Today, we’d like to share with you an interview with one of our recent Ph.D. graduates, Allison Wright. Allison is a member of the editorial staff for the Virginia Quarterly Review and also teaches in the Media Studies department at the University of Virginia.
How is the work that you’re doing right now informed by the work that you did as a student in American Studies at UT?
I am on the editorial staff of the nation’s leading literary journal. VQR has published the greatest novelists, poets, critics, and social scientists in America over its ninety-year history, and has received more National Magazine Awards than any other literary quarterly in the nation and more nominations than some well-known magazines (such as Rolling Stone and Esquire). Because of that, our standards are high and the level of expectation we place on ourselves requires a dedication that reminds me very much of graduate school.
On its face, much of what I did as a student in American Studies at UT may not translate to what I do on a daily basis–the work of editing and publishing a magazine. But the focused, intellectual work of graduate school prepared me for this job in a very real way. The nuts and bolts of putting together a magazine–writing, editing, copy editing, fact-checking, image selection–all draw on skills I honed in the American Studies program.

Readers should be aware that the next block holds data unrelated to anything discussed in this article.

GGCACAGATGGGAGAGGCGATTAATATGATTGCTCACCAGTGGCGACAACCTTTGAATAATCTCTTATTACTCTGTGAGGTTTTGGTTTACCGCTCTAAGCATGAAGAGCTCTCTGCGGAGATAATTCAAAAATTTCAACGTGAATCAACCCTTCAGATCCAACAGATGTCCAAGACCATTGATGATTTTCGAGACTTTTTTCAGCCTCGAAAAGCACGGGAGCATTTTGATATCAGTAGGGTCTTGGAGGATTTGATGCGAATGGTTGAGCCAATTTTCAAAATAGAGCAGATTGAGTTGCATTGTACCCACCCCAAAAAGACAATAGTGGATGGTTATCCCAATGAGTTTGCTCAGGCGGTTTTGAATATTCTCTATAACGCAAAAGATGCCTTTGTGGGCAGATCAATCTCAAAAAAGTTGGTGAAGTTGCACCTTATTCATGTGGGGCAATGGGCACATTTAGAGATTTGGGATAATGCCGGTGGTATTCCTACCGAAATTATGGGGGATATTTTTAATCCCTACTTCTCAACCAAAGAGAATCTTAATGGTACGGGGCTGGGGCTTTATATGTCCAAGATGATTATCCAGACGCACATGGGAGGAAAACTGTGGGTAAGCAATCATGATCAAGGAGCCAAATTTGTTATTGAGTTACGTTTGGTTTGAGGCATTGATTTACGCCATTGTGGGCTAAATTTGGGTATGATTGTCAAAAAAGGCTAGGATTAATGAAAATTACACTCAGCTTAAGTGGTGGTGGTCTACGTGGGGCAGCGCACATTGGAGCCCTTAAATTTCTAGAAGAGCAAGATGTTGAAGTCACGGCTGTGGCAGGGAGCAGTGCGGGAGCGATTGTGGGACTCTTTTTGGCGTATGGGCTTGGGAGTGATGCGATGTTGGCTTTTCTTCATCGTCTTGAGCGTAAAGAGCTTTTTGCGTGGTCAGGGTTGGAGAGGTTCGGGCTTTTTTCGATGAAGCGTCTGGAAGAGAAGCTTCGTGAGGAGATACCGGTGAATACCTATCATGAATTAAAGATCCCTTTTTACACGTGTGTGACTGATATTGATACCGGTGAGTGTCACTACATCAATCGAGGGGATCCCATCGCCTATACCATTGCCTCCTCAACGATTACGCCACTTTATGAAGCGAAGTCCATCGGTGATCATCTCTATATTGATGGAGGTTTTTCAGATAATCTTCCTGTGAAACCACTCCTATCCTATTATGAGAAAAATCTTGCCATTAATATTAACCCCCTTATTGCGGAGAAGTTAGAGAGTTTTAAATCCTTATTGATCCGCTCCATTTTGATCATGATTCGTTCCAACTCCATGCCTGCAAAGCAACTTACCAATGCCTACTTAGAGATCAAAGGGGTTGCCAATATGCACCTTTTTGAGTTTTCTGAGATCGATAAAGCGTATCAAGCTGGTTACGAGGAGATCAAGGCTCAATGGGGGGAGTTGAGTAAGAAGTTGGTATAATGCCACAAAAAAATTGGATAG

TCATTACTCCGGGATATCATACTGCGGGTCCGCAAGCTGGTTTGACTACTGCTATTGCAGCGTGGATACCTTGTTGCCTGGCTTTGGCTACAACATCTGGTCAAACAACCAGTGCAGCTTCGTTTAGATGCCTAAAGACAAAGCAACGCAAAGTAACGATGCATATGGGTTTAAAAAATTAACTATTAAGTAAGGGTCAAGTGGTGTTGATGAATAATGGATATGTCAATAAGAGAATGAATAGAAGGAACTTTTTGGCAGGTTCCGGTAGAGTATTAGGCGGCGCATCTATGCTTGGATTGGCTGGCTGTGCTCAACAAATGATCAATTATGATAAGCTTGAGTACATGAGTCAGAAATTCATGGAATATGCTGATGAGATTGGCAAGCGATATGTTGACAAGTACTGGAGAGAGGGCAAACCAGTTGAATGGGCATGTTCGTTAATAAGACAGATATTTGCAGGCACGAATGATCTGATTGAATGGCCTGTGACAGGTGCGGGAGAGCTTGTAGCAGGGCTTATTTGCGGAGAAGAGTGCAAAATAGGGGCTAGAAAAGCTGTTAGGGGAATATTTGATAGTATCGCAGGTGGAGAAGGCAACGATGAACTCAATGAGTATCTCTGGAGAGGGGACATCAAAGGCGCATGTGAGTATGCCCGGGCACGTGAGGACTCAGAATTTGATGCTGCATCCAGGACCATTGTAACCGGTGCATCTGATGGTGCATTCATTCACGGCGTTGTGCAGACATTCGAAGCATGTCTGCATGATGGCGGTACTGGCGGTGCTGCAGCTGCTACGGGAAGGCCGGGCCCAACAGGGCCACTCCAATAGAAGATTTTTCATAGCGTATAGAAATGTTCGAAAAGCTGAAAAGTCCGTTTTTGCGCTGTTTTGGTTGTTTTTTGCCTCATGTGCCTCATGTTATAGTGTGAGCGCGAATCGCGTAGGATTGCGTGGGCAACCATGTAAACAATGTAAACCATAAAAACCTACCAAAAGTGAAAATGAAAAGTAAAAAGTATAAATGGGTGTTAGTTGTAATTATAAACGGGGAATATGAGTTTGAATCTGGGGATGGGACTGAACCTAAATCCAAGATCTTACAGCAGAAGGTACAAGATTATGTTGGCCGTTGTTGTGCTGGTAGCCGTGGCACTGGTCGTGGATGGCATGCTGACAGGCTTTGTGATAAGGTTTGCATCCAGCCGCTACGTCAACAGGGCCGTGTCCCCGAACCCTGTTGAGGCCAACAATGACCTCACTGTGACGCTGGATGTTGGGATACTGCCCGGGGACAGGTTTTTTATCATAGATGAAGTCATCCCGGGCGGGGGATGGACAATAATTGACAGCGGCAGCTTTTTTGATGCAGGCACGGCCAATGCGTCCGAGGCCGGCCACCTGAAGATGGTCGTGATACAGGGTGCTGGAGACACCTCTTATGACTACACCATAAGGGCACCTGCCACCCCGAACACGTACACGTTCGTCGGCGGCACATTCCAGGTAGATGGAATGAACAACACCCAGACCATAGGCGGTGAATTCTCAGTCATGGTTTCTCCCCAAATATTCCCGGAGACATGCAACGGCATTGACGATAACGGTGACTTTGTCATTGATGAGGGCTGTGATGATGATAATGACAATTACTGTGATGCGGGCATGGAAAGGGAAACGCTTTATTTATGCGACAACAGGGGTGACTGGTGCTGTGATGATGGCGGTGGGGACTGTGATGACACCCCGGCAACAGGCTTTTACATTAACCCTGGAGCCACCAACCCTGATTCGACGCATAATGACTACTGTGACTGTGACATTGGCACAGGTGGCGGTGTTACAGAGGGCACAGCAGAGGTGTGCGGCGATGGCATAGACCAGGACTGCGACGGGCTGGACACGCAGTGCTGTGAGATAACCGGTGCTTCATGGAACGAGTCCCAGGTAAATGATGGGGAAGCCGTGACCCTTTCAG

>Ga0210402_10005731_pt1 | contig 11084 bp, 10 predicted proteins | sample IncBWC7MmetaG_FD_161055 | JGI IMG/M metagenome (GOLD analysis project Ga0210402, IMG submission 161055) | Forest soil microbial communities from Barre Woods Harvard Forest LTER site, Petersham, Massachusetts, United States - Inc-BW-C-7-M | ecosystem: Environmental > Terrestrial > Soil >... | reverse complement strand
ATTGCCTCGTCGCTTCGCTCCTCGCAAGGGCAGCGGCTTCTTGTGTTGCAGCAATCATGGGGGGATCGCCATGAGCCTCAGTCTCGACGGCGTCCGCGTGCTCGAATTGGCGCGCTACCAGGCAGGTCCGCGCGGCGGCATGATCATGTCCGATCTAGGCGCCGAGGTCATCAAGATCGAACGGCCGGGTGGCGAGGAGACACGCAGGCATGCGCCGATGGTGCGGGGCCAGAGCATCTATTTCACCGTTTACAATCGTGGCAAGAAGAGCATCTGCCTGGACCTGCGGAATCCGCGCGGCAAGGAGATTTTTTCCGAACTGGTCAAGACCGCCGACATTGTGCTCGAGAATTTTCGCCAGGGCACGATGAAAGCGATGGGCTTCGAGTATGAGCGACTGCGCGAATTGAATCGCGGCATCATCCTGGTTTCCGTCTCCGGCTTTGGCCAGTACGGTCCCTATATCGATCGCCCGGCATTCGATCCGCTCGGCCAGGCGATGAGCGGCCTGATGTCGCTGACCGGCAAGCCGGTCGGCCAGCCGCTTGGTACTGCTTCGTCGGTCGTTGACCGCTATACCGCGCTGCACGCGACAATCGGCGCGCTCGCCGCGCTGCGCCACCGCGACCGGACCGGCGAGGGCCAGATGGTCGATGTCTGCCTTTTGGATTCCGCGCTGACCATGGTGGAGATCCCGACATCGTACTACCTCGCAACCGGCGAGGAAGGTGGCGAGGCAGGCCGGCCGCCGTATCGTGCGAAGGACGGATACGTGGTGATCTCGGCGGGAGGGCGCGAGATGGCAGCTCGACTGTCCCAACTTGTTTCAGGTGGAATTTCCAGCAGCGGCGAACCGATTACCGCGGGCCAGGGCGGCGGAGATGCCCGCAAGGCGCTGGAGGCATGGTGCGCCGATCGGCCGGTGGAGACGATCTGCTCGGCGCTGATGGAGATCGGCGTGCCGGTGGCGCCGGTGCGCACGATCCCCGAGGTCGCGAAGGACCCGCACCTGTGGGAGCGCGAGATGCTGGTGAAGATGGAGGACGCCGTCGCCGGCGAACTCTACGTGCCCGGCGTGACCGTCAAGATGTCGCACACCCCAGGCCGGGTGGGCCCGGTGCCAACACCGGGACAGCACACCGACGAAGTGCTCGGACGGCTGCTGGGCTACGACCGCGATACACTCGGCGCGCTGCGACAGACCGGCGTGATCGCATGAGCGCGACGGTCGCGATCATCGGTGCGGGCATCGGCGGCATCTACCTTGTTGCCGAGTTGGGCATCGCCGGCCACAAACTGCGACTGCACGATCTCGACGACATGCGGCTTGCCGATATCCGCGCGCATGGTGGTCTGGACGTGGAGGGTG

And of course teaching in the media studies department at the University of Virginia, where VQR is located, is a direct result of my time at Texas.
Do you have any words of wisdom or advice for students in our department about how to get the most out of their time here?
Look for opportunities outside of the department, and say yes as often as possible. In my last year at Texas, I taught writing for the College of Pharmacy and I was a lead teaching assistant for “Classics of World Poetry” and “The American Experience as told through Autobiography,” both of which were offered through the university’s School of Undergraduate Studies. I also served as a rater for the university’s accreditation effort, visiting a wide variety of classes and scoring student presentations. These brought diversity to my CV, and they helped me discern a career path.
Finally, something Steve Hoelscher, who was graduate advisor at the time, said to me during our first meeting back in 2003 bears repeating: Have a life. Meet people who aren’t in graduate school; spend time with them. Volunteer. Find a way to feel like you are making a contribution, however small. The results of those efforts will be transportable once you take your leave.
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